Study slams public disempowerment
An economists’ report has said privatisation in the electricity sector is expensive and achieves little more than customer annoyance with none of the alleged benefits.
The new report commissioned by the Electrical Trades Union (ETU) was prepared by Queensland economist Professor John Quiggin. He presents a damning view covering twenty years of electricity privatisation reform across the country.
The union-funded report ‘Electricity Privatisation in Australia; a record of failure’ is accessible in PDF form here.
Professor Quiggin's scathing review finds privatisation has resulted in large financial losses for the public, a massive increase in complaints and continued electricity price rises.
Figures in the report show consumer complaints to the energy ombudsman jumped from 500 to more than 50,000 a year after privatisation. It also says the highest electricity price rises can be found in states with privatised networks.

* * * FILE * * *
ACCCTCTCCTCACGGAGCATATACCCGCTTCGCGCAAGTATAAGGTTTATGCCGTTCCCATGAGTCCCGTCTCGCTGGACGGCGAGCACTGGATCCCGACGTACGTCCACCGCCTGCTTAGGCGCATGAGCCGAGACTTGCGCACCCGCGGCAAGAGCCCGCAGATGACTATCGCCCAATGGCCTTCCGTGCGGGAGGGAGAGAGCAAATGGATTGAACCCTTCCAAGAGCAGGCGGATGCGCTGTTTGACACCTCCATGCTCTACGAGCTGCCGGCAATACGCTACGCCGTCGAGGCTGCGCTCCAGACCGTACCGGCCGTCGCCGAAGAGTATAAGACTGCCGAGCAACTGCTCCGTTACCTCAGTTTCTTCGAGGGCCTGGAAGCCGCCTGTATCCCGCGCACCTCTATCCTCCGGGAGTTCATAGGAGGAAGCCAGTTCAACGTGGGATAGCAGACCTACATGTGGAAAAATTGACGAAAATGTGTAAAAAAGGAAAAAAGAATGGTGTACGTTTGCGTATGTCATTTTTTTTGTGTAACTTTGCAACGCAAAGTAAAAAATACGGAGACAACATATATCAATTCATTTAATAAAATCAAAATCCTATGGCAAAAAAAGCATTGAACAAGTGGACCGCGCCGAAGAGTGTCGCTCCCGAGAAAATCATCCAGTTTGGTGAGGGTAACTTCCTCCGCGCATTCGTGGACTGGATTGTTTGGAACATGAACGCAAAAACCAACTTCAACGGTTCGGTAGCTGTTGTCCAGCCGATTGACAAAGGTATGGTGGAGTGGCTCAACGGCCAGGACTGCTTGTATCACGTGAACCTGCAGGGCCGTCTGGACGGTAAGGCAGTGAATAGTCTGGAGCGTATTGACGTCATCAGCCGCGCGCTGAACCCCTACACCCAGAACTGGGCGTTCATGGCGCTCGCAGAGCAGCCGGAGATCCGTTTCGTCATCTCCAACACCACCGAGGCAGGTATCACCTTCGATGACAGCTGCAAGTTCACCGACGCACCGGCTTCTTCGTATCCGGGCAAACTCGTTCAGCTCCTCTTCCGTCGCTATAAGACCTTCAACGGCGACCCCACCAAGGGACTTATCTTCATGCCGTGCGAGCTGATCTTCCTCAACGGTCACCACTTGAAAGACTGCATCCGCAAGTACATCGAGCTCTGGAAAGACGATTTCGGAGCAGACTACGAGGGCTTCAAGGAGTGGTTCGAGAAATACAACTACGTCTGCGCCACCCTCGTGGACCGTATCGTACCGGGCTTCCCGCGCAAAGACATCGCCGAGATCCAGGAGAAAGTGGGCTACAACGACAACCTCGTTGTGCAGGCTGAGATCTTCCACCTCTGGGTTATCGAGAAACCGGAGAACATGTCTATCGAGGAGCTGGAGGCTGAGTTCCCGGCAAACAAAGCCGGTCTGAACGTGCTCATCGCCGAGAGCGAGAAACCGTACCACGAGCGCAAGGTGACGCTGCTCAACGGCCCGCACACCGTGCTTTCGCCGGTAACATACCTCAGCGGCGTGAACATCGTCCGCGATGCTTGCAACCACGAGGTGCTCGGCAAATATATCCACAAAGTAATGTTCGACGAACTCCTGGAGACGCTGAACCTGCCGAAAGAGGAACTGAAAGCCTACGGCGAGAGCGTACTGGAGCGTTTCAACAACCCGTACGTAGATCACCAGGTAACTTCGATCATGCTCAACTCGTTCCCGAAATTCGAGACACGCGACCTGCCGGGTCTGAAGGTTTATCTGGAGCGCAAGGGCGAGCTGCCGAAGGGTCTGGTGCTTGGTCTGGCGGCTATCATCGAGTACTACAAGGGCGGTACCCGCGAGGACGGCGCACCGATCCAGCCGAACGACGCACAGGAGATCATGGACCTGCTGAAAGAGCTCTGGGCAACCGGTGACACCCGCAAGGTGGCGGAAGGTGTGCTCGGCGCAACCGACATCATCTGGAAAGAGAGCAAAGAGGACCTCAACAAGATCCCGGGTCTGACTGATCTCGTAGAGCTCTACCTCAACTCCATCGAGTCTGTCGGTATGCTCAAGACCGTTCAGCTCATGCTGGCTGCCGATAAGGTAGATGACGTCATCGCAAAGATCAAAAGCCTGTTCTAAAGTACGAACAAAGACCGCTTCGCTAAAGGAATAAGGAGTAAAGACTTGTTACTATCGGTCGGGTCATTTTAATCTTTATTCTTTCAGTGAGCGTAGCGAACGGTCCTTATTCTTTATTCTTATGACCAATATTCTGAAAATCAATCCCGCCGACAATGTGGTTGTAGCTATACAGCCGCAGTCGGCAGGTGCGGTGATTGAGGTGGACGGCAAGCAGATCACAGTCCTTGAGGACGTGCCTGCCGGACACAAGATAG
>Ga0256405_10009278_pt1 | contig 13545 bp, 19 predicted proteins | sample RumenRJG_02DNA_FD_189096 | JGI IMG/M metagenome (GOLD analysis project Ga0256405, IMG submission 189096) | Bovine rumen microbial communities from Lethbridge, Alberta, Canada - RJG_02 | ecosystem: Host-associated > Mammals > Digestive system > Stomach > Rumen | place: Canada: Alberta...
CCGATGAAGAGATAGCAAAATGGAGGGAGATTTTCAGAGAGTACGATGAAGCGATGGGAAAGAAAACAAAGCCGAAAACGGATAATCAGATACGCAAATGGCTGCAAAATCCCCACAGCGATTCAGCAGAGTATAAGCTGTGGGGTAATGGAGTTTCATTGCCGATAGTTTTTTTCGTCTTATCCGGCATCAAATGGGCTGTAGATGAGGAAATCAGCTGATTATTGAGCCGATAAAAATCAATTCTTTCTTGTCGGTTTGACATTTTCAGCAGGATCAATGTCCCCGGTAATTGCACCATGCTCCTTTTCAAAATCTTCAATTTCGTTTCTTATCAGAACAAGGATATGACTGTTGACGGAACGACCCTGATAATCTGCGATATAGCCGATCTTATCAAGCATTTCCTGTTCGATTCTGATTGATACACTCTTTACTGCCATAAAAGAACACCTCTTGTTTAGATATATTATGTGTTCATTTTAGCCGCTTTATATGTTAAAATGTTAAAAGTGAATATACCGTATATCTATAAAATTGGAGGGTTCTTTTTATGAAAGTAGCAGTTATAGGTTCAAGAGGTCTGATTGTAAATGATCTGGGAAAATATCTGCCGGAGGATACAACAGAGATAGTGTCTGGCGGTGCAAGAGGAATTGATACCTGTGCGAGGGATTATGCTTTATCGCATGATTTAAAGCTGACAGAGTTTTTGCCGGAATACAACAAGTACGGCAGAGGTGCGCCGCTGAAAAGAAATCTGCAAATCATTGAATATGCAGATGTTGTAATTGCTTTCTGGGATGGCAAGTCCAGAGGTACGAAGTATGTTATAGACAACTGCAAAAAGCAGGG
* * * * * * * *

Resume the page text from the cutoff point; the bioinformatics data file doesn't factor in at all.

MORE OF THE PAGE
Professor Quiggin says public ownership of power infrastructure is the only option given the dismal failure of successive reforms.
Queensland’s acting treasurer Scott Emerson says that he disagrees with the report, which he has not seen, but regardless the State Government will not look to sell Queensland power assets during this term.
“We have made it very clear that Ergon, Energex and Powerlink are not for sale,” he said.
“We will not be selling any Government-owned businesses without a mandate.
“The reality is there is a reason why the ETU went to Professor Quiggin - his views are well known on this.
“They commissioned him to do a report knowing what the answer would be already.
“Professor Quiggin is hardly an objective commentator in this area... he hasn't provided us a copy of his report to comment yet,” Emerson said.
Queensland Premier Campbell Newman said the report was a waste of union members’ money.
“Why has the ETU spent their members' money on this, because we've already said we're not selling Ergon, Energex or Powerlink?” he asked.
ETU representative Wes Hayes responded with another question.
“Is that his biggest issue - how much it cost?” he said.
Queensland Energy Minister Mark McArdle said asset sales would not be on the agenda before the next election.